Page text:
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structure padding

 
 
ramu
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      02-02-2006
Hi all,
I understand that some compilers pad some bytes to the
aggregate data types in order to access the members of the aggregate
data types(i.e. structure) fast. This depends on the architectures.
Some architectures cannot access the data which will be stored on the
odd addresses or they may find difficult to access it. This is the
reason for padding extra bytes.

Now consider the following structure:

struct {
int i; // 4 bytes
char c; // 1 byte
char b; // 1 byte
}a;

Now consider the memory representation for this structure:

----------------------------- Memory locations
i 0
-----------------------------
i 1
-----------------------------
i 2
------------------------------
i 3
-------------------------------
c 4
--------------------------------
b 5
--------------------------------
padding 6
---------------------------------
padding 7
---------------------------------

The size of this strucutre will be 8bytes after padding.
The first 4 memory locations(0 to 3) are allocated for int i;
The next byte(4) is allocated for char c;
the next byte(5) is allocated for char b;

Now my doubt is , does not the processor find it difficult to access
the value of the variable which is stored in odd memory location(ie.
5)? can anyone elaborate on this?

Regards

 
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Vladimir S. Oka
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      02-02-2006
ramu wrote:

> Hi all,
> I understand that some compilers pad some bytes to the
> aggregate data types in order to access the members of the aggregate
> data types(i.e. structure) fast. This depends on the architectures.
> Some architectures cannot access the data which will be stored on the
> odd addresses or they may find difficult to access it. This is the
> reason for padding extra bytes.


This is off topic here.

> Now consider the following structure:
>
> struct {
> int i; // 4 bytes
> char c; // 1 byte
> char b; // 1 byte
> }a;
>
> Now consider the memory representation for this structure:


< snip >

<OT>
If such a padding is to take place, it's more likely that both `c` and
`d` will `occupy` a 4-byte memory block, or whichever block is
convenient for the implementation.
</OT>

Cheers

Vladimir

--
"Stealing a rhinoceros should not be attempted lightly."

 
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santosh
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      02-02-2006
In 32 - bit processors , Each bus cycle will access the 32 - bit data
from memory. For reading variable b, first the processor reads the
entire 32 bit word which includes b, c and the padded data.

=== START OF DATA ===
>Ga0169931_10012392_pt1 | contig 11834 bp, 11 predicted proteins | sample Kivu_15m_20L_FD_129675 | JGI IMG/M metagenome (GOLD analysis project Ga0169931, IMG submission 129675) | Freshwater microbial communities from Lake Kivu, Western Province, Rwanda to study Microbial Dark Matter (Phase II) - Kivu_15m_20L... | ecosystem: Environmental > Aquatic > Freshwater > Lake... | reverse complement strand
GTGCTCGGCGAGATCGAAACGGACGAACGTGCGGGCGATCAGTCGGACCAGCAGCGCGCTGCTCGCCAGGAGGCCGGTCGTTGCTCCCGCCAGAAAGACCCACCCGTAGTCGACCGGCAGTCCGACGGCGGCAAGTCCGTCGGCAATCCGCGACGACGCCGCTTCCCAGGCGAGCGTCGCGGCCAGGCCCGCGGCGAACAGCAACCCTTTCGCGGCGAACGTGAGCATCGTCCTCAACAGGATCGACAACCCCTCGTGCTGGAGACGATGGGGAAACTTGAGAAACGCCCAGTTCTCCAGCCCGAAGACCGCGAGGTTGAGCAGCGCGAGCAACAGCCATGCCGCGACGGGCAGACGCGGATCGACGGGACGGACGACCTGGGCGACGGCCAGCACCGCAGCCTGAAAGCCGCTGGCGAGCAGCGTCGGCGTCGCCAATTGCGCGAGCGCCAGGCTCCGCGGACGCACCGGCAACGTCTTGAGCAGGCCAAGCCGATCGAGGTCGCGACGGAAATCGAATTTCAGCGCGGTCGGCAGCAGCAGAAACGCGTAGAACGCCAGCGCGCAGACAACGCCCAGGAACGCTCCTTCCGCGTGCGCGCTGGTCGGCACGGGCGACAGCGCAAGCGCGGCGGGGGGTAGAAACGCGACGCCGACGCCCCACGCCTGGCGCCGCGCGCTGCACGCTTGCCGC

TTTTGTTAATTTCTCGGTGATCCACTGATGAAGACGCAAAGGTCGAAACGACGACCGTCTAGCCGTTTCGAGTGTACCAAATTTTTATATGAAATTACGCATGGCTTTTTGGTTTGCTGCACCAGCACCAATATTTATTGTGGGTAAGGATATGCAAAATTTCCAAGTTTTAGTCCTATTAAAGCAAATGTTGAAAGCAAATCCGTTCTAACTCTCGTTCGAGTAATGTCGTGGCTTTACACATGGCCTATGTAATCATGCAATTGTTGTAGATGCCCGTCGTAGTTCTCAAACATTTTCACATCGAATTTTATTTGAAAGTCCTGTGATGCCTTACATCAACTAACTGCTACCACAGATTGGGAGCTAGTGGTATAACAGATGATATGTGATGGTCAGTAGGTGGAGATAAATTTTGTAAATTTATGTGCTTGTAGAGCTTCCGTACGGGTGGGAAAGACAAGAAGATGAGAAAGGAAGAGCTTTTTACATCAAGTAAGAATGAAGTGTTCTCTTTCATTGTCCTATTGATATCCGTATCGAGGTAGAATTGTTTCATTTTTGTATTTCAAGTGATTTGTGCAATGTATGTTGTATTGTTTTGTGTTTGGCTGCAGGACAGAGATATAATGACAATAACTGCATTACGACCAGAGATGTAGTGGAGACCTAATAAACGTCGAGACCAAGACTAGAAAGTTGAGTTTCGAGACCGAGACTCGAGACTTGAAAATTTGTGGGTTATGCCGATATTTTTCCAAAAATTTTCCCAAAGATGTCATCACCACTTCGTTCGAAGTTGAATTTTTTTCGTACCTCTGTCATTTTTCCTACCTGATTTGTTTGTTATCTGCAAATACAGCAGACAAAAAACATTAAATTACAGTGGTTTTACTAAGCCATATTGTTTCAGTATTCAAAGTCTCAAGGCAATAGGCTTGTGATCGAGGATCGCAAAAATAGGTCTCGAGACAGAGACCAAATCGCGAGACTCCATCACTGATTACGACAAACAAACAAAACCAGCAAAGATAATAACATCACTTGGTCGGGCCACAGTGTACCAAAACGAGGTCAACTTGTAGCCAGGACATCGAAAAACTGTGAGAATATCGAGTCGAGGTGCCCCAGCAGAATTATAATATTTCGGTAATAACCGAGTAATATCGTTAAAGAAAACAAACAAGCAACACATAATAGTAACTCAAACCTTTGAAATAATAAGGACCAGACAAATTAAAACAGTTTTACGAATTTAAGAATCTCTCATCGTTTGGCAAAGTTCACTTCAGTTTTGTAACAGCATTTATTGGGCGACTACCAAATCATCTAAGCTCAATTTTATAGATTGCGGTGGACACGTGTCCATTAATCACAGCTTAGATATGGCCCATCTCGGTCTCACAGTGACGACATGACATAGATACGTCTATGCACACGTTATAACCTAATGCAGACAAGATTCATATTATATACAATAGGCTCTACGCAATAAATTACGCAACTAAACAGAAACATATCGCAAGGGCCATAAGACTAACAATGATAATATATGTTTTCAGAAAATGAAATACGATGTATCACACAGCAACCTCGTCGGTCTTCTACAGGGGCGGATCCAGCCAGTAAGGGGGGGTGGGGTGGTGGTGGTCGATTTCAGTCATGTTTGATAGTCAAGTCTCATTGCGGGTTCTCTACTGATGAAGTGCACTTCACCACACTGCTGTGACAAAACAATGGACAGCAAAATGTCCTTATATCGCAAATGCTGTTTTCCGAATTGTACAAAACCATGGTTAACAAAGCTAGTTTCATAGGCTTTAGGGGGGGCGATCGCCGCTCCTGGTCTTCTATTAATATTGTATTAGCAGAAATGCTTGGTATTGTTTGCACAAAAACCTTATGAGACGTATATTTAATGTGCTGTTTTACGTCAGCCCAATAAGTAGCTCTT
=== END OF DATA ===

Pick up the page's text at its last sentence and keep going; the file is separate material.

This is the reason why padding is required. (it is required for
allignment).

 
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Nelu
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Posts: n/a
 
      02-02-2006
santosh wrote:
> In 32 - bit processors , Each bus cycle will access the 32 - bit data
> from memory. For reading variable b, first the processor reads the
> entire 32 bit word which includes b, c and the padded data.
>
> This is the reason why padding is required. (it is required for
> allignment).
>

Before posting again, please read:
http://cfaj.freeshell.org/google/

Thank you.

--
Ioan - Ciprian Tandau
tandau _at_ freeshell _dot_ org (hope it's not too late)
(... and that it still works...)
 
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Rod Pemberton
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Posts: n/a
 
      02-02-2006

"ramu" <(E-Mail Removed)> wrote in message
news:(E-Mail Removed) ups.com...
> Hi all,
> I understand that some compilers pad some bytes to the
> aggregate data types in order to access the members of the aggregate
> data types(i.e. structure) fast. This depends on the architectures.
> Some architectures cannot access the data which will be stored on the
> odd addresses or they may find difficult to access it. This is the
> reason for padding extra bytes.
>
> Now consider the following structure:
>
> struct {
> int i; // 4 bytes
> char c; // 1 byte
> char b; // 1 byte
> }a;
>


Okay. Layout can be compiler specific.

> Now my doubt is , does not the processor find it difficult to access
> the value of the variable which is stored in odd memory location(ie.
> 5)? can anyone elaborate on this?


No idea. The code generate by DJGPP and OW are radically different. You'll
need to study the disassembly.


If you want to see the exact layout of a structure with different packings,
you can play with this code:

#include <stdio.h>

// Works for DJGPP 2.03 and OW 1.3
#ifdef __DJGPP__
#define HANDLE_PRAGMA_PACK_PUSH_POP 1
#endif

// default alignment
struct {
unsigned int i;
unsigned char c;
unsigned long a;
unsigned short e;
unsigned char b;
} s0;

#pragma pack(push,1)
struct {
unsigned int i;
unsigned char c;
unsigned long a;
unsigned short e;
unsigned char b;
} s1;
#pragma pack(pop)

#pragma pack(push,2)
struct {
unsigned int i;
unsigned char c;
unsigned long a;
unsigned short e;
unsigned char b;
} s2;
#pragma pack(pop)

#pragma pack(push,4)
struct {
unsigned int i;
unsigned char c;
unsigned long a;
unsigned short e;
unsigned char b;
} s3;
#pragma pack(pop)


void print_s(unsigned char *s, int size)
{
int i;

printf("%d ",size);
for(i=0;i<size;i++)
{
printf("%02x ",s[i]);
}
printf("\n");
}

int main(void)
{
s0.i=(unsigned int)0xF0F1F2F3; // cast in case 16 not 32
s0.a=(unsigned long)0xE0E1E2E3; // cast in case 16 not 32
s0.e=(unsigned short)0xD0D1D2D3; // cast in case 16 not 32
s0.c=0xFC;
s0.b=0xFE;

s1.i=(unsigned int)0xF0F1F2F3; // cast in case 16 not 32
s1.a=(unsigned long)0xE0E1E2E3; // cast in case 16 not 32
s1.e=(unsigned short)0xD0D1D2D3; // cast in case 16 not 32
s1.c=0xFC;
s1.b=0xFE;

s2.i=(unsigned int)0xF0F1F2F3; // cast in case 16 not 32
s2.a=(unsigned long)0xE0E1E2E3; // cast in case 16 not 32
s2.e=(unsigned short)0xD0D1D2D3; // cast in case 16 not 32
s2.c=0xFC;
s2.b=0xFE;

s3.i=(unsigned int)0xF0F1F2F3; // cast in case 16 not 32
s3.a=(unsigned long)0xE0E1E2E3; // cast in case 16 not 32